As the COVID-19 vaccine rolls out, people are wondering if they will be required to take it to go back to work. History provides some clues. USA TODAY
WASHINGTONÂ â€“ The Senate unanimously passed a stopgap funding measure Friday to avoidÂ a government shutdown for one week while lawmakers work to close a deal on government funding.
Trump signed the spending bill into law Friday evening. The White House made the announcement just minutes after the Supreme Court rejected a Trump-backed election protest filed by the state of Texas.Â
The prospect of a government shutdown loomed Thursday evening as Sen.Â Rand Paul, R-Ky., threatened to hold up passage of the funding measure over his objections to provisions in a defense authorization bill. But by Friday morning, Paul lifted his objection, telling reporters on Capitol Hill he would allow the government funding measure to proceed.Â
Negotiations over a comprehensive government funding bill have stalled, with lawmakers unable to close the gap on several issues, including border wall funding and funding for detention beds for Immigration and Customs Enforcement.Â
Another stumbling block is Democrats’ attemptÂ to incorporate language on police reform after a summer of protests over systemic racism and the killingÂ of Black people, including George Floyd in Minneapolis.Â
Sen. Richard Shelby, R-Ala., the chairman ofÂ the Senate Appropriations Committee, told reporters Thursday that senators were close on a spending deal butÂ “there are a few things out there” to resolve.Â Â Â
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While both sides of the aisle have promised a deal, shutdowns haven’tÂ been rare over the last several years. Since Trump took office, the government has shut down three times, including for 35 days in 2018 â€“Â the longest-ever shutdown in modern U.S. history.Â It stemmed from a standoff between Congress and the White House over funding for a wall along the southern U.S. border.Â
If Congress and the White House aren’t able to come to an agreement, thousands of government workers considered nonessential would again be furloughed or forced to work without pay until the shutdown ends, with ripple effects across the economy touching everything from agencies responding to the COVID-19 pandemic to air travel.
National parks may close, airport operations could slowÂ and the paralysis could affect the economy, which has been battered by the coronavirus pandemic. The nonpartisan Congressional Budget Office estimated tax revenue was down $2 billion in 2019 because the IRS had halted some operations during the 2018 shutdown.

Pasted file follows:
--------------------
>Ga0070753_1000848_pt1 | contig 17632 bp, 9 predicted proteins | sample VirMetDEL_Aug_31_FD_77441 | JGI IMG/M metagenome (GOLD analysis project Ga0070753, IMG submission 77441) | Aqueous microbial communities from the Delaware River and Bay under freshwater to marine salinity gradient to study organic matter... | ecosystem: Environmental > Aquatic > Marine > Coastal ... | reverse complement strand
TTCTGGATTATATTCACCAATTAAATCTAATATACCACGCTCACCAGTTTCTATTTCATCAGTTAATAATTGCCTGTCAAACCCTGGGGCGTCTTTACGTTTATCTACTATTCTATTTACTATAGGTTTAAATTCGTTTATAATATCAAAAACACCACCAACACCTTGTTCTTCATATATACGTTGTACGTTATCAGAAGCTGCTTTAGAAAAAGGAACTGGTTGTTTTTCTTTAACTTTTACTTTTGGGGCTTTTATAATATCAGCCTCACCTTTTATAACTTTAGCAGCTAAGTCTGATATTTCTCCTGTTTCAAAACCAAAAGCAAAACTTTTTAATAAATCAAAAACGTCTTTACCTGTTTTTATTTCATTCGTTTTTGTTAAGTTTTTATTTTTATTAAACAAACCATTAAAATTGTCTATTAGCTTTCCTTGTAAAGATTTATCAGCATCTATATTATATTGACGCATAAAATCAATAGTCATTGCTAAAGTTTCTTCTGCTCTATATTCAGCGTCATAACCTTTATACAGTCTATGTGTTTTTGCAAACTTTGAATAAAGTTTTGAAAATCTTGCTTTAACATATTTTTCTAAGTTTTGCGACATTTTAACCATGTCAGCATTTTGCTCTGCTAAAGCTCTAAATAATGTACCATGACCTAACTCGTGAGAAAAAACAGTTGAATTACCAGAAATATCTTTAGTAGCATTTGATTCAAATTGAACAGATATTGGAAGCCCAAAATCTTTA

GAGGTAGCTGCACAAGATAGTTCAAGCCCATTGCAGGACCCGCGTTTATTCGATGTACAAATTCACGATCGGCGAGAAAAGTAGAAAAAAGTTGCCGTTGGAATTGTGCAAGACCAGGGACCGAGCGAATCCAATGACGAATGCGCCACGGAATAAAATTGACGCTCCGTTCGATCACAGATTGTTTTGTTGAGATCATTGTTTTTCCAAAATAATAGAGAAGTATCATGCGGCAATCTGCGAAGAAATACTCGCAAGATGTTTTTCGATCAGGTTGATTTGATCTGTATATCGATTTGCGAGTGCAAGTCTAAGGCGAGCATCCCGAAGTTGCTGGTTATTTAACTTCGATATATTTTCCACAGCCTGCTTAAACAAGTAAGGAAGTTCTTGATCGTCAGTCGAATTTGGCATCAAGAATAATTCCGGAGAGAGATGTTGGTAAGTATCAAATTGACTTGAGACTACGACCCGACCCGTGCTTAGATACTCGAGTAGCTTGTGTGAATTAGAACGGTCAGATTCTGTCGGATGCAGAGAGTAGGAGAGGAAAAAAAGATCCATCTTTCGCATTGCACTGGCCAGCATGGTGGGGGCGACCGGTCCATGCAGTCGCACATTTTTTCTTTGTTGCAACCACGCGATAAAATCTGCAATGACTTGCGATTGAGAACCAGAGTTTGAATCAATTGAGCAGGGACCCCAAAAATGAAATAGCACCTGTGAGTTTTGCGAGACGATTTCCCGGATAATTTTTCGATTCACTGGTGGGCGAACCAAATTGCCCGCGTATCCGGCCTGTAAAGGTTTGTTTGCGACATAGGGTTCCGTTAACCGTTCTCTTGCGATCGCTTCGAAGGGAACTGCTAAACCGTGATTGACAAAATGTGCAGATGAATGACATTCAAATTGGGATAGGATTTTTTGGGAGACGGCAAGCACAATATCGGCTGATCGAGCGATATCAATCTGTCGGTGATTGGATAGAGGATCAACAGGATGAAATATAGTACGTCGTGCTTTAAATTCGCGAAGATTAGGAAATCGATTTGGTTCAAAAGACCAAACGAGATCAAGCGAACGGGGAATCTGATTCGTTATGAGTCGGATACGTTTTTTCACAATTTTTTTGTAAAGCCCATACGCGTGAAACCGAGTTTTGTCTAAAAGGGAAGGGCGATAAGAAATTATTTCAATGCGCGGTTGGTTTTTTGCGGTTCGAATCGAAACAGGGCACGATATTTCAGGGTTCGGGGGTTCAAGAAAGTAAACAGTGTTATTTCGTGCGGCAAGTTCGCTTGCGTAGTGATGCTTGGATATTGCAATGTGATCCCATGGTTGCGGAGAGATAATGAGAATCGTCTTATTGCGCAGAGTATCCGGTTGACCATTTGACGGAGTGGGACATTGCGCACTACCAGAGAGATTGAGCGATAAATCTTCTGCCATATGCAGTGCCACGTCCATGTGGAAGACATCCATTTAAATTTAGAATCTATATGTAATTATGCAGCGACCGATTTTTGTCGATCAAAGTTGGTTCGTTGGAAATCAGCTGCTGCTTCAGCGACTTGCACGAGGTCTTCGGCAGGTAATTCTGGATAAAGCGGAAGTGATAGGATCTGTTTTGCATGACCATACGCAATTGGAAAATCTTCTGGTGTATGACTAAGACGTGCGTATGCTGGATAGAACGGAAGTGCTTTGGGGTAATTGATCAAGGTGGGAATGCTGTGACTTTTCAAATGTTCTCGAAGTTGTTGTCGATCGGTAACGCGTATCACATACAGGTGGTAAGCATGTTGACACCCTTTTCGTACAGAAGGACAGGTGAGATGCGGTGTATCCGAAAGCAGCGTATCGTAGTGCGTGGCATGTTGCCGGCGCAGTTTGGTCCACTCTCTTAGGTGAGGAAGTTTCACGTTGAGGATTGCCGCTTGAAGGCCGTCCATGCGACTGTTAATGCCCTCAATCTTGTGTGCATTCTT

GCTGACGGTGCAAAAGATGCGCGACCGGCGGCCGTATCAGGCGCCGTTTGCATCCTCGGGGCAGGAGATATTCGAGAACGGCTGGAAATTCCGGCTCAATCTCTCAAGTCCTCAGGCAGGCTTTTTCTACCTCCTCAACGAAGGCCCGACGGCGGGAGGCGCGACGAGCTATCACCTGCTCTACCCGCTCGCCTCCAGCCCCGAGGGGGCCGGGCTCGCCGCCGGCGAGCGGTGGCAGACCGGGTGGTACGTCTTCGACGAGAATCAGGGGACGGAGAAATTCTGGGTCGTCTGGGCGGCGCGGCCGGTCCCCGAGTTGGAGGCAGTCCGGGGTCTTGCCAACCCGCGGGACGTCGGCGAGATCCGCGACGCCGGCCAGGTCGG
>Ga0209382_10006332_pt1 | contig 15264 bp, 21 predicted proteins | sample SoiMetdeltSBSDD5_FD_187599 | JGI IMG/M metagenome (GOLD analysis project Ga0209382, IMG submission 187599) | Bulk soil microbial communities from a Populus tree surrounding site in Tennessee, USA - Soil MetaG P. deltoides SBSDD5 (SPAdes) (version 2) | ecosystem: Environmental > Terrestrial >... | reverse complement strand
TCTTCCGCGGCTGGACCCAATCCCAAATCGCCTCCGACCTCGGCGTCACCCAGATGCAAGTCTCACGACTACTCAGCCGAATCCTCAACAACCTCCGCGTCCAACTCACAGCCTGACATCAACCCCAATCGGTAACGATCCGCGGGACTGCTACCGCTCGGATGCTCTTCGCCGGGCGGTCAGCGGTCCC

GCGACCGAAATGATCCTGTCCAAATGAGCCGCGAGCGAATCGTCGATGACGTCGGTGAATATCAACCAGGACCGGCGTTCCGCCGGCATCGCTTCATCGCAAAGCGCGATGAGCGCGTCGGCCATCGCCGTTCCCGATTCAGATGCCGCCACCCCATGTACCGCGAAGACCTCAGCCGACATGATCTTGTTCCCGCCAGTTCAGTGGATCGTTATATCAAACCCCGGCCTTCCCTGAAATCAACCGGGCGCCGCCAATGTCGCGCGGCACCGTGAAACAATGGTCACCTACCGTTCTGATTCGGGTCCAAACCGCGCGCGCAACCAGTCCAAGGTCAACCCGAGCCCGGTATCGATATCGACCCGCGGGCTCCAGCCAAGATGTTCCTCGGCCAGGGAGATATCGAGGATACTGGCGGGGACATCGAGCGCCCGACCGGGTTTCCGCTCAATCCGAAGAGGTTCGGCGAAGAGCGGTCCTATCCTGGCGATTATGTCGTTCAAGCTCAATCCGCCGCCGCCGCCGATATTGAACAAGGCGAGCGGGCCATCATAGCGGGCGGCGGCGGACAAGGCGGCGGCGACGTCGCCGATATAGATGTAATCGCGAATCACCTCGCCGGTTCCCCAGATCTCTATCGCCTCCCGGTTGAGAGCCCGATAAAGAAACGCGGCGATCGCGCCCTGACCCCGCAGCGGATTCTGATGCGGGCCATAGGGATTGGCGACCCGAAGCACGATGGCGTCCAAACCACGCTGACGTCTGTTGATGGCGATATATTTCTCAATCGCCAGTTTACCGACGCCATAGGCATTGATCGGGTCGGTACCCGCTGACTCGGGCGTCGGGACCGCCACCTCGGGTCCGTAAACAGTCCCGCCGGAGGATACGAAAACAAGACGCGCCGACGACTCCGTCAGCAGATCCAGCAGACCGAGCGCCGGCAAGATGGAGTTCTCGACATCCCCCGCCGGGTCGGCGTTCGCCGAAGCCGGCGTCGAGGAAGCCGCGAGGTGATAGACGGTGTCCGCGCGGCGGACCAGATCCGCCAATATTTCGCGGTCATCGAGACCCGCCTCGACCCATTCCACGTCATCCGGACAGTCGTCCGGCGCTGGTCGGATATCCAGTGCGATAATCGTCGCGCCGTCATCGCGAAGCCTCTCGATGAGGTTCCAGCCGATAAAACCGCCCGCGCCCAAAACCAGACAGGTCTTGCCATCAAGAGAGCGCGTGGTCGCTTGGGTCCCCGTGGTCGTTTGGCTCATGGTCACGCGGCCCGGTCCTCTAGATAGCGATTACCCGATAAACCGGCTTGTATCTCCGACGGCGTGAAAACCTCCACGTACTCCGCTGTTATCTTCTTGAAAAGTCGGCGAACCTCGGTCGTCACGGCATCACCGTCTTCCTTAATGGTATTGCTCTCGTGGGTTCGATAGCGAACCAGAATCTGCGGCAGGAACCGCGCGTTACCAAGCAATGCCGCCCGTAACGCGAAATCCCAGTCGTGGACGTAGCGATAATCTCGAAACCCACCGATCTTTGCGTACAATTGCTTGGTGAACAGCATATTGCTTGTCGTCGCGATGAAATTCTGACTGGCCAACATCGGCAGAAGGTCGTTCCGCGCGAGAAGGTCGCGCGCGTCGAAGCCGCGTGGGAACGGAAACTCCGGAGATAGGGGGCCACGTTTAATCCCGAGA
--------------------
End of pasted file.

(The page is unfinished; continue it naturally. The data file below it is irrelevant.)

At the same time they try to close a deal on a spending bill, lawmakers have continued a monthslong attempt to pass another COVID-19 relief bill.Â Congress hopes to approve potentially billions of dollars for critical programs and renew aid programs that have already lapsed or are set to expire after Christmas.
Some senators think the stimulus legislation could be included in a government funding deal, assuming deals on government funding and stimulus come together in time.Â
“The fact is, we’re not going to have a standalone COVID-19 bill. It will be part of the omnibus if it’s there at all,”Â Sen. John Cornyn, R-Texas, told reporters Wednesday, referring to a comprehensive spending bill. “Â And so it’s probably not going to be as expansive as many of us would like.”
Despite months of negotiations, lawmakers have a short amount of time left to pass a deal before they leave for Christmas, and with competing proposals on Capitol Hill, it remains unclear if lawmakers will be able to come together on a compromise.Â
Democrats have staked their hopes on a bipartisan group of lawmakers who have continued meeting to negotiate a deal, but the group has not yet reached a final agreement on the language of theirÂ proposal. Senate Republican leaders and the White House, on the other hand, have pitched a new relief proposal that includes $600 stimulus payments but cuts a boost to federal unemployment benefits.Â
For months, the largest sticking points in negotiations have remained liability protections for businesses, a Republican priority, and aid for state and local governments, which Democrats want in any deal.
Contributing: Christal Hayes, John Fritze
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